Experian and TalkTalk put aside £50m – and counting

glovesExperian and TalkTalk have set aside a combined £50m to pay for the damage to their businesses from recent data breaches, which saw millions of customer records compromised.
According to its latest earnings report, Experian seems to have come out of the October security breach, which exposed the data of up to 15 million of T-Mobile customers, relatively lightly – so far.
It has pencilled in “one-off costs” of $20m (£13m) came as a result of its response to the hack, which included notifying affected individuals, offering them free credit monitoring services and informing the appropriate government agencies of the attack.
However, this is likely to be just the tip of the iceberg as the firm also confirmed it has received a number of class action lawsuits in response to the incident and warned investors it is “currently not possible to predict the scope and effect” of the lawsuits as well as government investigations.
Even so, Experian believes it will be able fall back on “applicable insurance recoveries”, for the rest of the costs.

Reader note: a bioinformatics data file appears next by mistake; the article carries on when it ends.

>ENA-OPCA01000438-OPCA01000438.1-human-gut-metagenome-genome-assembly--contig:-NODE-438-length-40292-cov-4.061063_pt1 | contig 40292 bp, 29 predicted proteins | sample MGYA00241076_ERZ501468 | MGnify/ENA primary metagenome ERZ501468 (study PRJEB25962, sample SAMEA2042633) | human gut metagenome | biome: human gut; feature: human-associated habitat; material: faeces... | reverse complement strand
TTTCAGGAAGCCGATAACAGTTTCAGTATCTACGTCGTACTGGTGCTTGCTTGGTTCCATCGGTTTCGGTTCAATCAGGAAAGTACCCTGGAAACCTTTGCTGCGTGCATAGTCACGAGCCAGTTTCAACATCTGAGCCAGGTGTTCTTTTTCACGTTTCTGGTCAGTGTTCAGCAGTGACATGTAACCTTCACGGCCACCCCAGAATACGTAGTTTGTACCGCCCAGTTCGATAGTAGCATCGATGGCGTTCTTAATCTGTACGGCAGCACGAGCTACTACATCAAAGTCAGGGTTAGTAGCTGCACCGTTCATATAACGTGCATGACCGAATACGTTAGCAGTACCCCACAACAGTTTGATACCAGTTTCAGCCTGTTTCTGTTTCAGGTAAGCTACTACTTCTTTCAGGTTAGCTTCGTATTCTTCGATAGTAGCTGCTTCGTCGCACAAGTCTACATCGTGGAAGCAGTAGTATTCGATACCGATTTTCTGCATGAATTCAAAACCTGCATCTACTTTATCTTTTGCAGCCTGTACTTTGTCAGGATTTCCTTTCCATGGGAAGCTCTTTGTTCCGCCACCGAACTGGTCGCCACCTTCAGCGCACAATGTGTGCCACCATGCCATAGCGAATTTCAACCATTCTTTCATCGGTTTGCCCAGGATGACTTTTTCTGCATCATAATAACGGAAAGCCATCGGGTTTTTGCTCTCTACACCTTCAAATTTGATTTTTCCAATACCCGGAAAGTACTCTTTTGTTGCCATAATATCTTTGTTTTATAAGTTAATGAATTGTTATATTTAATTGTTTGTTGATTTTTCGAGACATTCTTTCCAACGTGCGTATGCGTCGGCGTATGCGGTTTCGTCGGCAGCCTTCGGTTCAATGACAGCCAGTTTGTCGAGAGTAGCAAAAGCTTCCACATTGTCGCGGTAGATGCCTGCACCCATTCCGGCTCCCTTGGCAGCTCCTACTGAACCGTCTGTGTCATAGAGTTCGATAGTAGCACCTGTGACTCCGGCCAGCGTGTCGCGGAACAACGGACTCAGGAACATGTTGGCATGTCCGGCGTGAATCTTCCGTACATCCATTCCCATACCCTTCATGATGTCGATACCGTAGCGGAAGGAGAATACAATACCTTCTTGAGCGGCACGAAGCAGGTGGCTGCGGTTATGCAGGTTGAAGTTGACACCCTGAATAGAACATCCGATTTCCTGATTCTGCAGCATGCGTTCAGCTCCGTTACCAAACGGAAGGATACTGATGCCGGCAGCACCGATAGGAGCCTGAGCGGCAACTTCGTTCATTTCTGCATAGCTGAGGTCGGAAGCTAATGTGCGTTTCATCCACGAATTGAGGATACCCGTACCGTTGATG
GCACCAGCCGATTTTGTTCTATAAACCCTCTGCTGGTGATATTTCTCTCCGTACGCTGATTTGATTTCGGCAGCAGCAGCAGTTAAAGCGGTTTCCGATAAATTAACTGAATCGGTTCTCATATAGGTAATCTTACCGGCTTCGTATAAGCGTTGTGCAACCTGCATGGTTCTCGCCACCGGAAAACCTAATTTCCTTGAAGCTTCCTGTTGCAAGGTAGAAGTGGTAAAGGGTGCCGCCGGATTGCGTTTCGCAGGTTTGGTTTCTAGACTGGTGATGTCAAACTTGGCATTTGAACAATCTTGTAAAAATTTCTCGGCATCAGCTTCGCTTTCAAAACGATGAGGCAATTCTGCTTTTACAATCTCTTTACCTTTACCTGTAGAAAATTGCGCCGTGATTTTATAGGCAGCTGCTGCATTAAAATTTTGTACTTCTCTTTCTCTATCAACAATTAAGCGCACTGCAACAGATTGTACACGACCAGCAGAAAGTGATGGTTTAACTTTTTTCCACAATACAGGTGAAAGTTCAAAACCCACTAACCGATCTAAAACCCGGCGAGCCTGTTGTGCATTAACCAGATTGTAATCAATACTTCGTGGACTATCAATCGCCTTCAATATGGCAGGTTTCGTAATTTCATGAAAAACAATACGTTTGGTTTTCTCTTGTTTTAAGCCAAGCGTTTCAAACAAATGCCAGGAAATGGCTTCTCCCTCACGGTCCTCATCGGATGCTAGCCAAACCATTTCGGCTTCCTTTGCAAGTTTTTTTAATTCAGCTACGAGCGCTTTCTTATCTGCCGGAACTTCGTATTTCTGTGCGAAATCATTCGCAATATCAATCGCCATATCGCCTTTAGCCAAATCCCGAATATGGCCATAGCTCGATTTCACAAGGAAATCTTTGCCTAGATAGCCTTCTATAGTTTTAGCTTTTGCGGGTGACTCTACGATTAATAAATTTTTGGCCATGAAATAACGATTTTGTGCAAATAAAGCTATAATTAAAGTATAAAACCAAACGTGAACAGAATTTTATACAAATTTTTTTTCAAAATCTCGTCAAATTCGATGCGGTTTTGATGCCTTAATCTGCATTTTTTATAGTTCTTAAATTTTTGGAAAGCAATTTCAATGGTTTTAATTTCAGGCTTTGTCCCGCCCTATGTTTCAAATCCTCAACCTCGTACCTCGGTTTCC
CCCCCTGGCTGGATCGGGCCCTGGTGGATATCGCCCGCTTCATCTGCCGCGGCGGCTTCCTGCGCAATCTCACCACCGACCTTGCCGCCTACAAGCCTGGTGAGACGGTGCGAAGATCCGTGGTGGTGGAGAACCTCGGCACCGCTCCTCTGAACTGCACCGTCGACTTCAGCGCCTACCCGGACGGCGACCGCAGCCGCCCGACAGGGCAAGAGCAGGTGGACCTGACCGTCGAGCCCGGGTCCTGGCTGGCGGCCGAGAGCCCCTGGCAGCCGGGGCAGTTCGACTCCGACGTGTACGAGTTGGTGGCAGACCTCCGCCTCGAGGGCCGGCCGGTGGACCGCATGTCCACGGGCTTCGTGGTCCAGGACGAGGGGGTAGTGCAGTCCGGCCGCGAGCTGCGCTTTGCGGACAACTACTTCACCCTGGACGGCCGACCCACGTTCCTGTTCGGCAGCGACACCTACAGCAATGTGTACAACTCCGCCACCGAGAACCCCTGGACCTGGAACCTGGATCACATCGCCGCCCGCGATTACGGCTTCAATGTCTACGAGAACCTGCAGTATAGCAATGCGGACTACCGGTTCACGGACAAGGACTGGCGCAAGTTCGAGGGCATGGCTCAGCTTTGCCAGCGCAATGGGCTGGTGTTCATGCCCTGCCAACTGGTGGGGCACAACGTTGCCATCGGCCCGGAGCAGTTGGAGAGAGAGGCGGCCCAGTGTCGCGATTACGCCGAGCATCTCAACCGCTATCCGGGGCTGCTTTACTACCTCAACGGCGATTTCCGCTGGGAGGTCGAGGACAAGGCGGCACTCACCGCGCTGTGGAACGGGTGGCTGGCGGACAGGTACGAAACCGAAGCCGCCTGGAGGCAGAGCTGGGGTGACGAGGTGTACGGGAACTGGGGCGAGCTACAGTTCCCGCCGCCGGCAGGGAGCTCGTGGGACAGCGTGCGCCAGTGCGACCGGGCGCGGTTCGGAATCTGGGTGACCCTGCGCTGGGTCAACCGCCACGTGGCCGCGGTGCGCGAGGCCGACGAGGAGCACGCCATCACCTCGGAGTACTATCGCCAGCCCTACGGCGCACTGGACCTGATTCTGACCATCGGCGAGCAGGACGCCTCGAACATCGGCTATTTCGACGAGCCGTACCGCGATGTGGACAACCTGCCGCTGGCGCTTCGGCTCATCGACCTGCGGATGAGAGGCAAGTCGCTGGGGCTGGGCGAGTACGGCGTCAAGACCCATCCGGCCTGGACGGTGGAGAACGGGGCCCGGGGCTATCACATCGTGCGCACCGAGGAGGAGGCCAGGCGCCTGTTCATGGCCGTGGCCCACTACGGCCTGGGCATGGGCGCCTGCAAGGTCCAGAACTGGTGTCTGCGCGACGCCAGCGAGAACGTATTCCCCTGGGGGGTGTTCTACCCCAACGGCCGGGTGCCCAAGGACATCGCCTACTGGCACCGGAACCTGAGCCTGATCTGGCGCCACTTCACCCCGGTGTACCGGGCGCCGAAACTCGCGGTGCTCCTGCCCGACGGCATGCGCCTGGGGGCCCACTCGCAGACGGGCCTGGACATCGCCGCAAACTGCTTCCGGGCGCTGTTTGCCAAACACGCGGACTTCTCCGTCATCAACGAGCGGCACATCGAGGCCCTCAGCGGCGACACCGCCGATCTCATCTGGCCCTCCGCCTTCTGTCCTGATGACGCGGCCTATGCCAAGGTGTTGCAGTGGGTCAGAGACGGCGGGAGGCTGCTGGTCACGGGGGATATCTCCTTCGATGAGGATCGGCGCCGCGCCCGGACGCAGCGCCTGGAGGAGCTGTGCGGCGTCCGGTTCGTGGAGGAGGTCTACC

The news follows reports that T-Mobile was named alongside Experian as the subject of at least five US lawsuits seeking class-action status for negligence and violations of consumer protection laws.
Meanwhile, the cyber-attack on TalkTalk could cost it up to £35m in one-off costs, the company has said, even though it revealed last week that “just” 157,000 of its 4 million customers have had their personal details compromised.
Speaking to the BBC, chief executive Dido Harding said: “The estimated one-off costs are between £30m and £35m – that’s covering the response to the incident, the incremental calls into our call centres, obviously the additional IT and technology costs, and then the fact that over the last three weeks until yesterday our online sales sites have been down, so there will be lost revenue as a result.”
There have been no legal challenges as yet to TalkTalk, but where there is a data loss there is always a lawyer ready to make a few bob; whether its cyber insurance – if it has any – will cover these costs remains to be seen.

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